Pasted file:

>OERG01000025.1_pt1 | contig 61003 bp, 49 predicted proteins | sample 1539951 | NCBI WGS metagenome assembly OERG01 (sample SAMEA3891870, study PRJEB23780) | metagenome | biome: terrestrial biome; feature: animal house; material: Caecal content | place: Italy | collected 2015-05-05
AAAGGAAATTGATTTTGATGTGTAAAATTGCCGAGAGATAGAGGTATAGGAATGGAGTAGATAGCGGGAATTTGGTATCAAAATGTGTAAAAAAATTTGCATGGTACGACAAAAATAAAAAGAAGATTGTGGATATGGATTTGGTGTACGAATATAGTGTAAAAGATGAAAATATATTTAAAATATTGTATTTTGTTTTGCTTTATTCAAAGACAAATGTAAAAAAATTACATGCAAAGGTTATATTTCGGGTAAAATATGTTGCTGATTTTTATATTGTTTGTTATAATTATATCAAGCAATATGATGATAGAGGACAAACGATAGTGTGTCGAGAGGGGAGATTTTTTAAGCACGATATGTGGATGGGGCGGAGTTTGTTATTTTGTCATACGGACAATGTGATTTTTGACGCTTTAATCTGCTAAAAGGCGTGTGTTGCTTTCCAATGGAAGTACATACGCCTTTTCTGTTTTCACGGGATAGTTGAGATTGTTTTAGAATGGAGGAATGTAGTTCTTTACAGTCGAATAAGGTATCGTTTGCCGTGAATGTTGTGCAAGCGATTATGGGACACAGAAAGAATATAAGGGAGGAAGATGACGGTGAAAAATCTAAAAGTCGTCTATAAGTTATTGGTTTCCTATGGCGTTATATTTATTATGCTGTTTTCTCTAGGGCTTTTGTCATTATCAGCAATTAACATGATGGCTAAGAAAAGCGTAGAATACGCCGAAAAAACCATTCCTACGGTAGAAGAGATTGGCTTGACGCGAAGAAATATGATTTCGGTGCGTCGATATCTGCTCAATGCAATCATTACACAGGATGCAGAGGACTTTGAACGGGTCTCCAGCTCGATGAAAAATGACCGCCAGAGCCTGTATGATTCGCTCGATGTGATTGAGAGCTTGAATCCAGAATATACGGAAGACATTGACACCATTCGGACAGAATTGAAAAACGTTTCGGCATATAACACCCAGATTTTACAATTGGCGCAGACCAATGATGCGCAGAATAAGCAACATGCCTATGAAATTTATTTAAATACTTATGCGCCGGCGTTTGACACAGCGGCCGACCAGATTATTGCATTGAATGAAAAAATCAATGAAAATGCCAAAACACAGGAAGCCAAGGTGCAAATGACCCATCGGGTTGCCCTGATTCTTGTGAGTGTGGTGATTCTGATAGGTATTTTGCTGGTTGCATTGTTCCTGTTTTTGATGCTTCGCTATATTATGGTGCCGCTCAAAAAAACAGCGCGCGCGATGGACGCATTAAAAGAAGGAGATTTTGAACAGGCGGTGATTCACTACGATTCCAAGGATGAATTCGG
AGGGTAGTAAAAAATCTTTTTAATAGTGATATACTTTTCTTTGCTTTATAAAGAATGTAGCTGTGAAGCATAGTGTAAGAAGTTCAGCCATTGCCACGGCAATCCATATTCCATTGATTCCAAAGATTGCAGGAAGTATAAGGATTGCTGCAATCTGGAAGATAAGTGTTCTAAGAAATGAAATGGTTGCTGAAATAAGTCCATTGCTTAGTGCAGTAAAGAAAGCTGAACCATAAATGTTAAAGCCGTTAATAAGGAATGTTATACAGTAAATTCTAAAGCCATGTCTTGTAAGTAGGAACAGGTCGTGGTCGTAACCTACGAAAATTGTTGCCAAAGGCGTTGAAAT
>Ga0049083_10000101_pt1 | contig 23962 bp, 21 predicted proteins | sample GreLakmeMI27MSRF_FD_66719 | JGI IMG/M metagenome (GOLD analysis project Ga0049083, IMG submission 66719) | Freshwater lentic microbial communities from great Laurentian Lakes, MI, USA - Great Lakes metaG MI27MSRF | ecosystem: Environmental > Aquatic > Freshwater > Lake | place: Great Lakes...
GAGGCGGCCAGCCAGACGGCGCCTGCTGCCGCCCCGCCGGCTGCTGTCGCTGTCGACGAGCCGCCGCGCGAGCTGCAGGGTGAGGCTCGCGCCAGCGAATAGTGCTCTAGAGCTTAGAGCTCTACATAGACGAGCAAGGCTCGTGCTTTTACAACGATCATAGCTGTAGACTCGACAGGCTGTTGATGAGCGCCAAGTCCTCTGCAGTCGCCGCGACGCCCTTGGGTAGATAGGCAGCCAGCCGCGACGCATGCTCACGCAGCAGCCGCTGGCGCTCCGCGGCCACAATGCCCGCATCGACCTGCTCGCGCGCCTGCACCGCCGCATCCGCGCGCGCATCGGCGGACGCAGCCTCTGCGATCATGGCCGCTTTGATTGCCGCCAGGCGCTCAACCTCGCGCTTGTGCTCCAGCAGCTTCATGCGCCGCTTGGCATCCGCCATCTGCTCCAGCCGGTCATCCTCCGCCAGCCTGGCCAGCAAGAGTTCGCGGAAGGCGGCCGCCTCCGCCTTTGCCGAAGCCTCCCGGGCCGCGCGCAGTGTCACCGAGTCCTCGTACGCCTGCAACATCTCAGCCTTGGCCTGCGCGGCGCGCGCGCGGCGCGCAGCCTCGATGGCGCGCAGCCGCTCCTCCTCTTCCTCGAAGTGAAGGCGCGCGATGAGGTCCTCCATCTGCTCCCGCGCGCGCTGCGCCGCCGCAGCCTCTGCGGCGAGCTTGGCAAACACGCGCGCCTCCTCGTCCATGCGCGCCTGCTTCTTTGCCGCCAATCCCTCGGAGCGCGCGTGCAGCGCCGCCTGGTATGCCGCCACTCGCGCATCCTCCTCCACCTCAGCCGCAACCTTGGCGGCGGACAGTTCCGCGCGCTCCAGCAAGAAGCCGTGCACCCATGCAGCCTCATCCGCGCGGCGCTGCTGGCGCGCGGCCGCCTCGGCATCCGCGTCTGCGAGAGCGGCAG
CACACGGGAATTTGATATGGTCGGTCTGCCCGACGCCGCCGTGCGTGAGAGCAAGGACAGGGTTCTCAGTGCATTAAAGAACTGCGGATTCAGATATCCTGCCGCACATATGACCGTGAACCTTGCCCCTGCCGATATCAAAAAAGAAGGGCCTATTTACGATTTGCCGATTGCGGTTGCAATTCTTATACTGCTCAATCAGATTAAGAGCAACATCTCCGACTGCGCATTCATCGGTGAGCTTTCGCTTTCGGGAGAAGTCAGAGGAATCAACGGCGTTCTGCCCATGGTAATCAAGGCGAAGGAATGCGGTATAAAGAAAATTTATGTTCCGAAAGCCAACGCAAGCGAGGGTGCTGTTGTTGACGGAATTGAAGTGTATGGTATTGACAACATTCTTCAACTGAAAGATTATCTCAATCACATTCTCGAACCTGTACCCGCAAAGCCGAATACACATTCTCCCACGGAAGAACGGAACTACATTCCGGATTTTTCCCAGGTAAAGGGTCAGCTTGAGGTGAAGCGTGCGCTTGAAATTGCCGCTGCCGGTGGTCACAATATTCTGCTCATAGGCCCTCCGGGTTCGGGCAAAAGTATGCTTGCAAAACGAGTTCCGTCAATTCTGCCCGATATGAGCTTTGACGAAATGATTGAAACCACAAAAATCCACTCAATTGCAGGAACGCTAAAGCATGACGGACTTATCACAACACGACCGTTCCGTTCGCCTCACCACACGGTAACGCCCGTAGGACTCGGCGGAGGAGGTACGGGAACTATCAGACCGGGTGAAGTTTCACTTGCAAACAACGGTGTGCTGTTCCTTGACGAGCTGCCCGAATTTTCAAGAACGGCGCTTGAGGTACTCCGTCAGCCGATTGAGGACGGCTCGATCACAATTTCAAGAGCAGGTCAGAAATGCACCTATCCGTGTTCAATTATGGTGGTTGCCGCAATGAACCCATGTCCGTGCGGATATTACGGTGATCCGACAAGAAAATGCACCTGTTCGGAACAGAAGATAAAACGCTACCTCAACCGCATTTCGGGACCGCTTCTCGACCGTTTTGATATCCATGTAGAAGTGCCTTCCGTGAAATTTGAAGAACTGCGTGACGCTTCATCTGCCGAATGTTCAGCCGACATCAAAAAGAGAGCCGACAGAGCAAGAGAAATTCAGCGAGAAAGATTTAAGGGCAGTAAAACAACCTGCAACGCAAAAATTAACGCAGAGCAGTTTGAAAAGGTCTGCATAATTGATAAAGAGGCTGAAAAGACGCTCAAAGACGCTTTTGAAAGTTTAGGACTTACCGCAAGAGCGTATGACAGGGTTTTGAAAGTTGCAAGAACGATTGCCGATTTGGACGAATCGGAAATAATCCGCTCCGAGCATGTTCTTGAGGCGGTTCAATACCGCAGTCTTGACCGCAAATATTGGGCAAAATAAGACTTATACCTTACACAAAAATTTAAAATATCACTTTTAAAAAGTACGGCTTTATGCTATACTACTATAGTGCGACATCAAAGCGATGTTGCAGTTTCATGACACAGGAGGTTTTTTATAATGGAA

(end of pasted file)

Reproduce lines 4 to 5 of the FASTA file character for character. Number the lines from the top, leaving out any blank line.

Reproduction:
>Ga0049083_10000101_pt1 | contig 23962 bp, 21 predicted proteins | sample GreLakmeMI27MSRF_FD_66719 | JGI IMG/M metagenome (GOLD analysis project Ga0049083, IMG submission 66719) | Freshwater lentic microbial communities from great Laurentian Lakes, MI, USA - Great Lakes metaG MI27MSRF | ecosystem: Environmental > Aquatic > Freshwater > Lake | place: Great Lakes...
GAGGCGGCCAGCCAGACGGCGCCTGCTGCCGCCCCGCCGGCTGCTGTCGCTGTCGACGAGCCGCCGCGCGAGCTGCAGGGTGAGGCTCGCGCCAGCGAATAGTGCTCTAGAGCTTAGAGCTCTACATAGACGAGCAAGGCTCGTGCTTTTACAACGATCATAGCTGTAGACTCGACAGGCTGTTGATGAGCGCCAAGTCCTCTGCAGTCGCCGCGACGCCCTTGGGTAGATAGGCAGCCAGCCGCGACGCATGCTCACGCAGCAGCCGCTGGCGCTCCGCGGCCACAATGCCCGCATCGACCTGCTCGCGCGCCTGCACCGCCGCATCCGCGCGCGCATCGGCGGACGCAGCCTCTGCGATCATGGCCGCTTTGATTGCCGCCAGGCGCTCAACCTCGCGCTTGTGCTCCAGCAGCTTCATGCGCCGCTTGGCATCCGCCATCTGCTCCAGCCGGTCATCCTCCGCCAGCCTGGCCAGCAAGAGTTCGCGGAAGGCGGCCGCCTCCGCCTTTGCCGAAGCCTCCCGGGCCGCGCGCAGTGTCACCGAGTCCTCGTACGCCTGCAACATCTCAGCCTTGGCCTGCGCGGCGCGCGCGCGGCGCGCAGCCTCGATGGCGCGCAGCCGCTCCTCCTCTTCCTCGAAGTGAAGGCGCGCGATGAGGTCCTCCATCTGCTCCCGCGCGCGCTGCGCCGCCGCAGCCTCTGCGGCGAGCTTGGCAAACACGCGCGCCTCCTCGTCCATGCGCGCCTGCTTCTTTGCCGCCAATCCCTCGGAGCGCGCGTGCAGCGCCGCCTGGTATGCCGCCACTCGCGCATCCTCCTCCACCTCAGCCGCAACCTTGGCGGCGGACAGTTCCGCGCGCTCCAGCAAGAAGCCGTGCACCCATGCAGCCTCATCCGCGCGGCGCTGCTGGCGCGCGGCCGCCTCGGCATCCGCGTCTGCGAGAGCGGCAG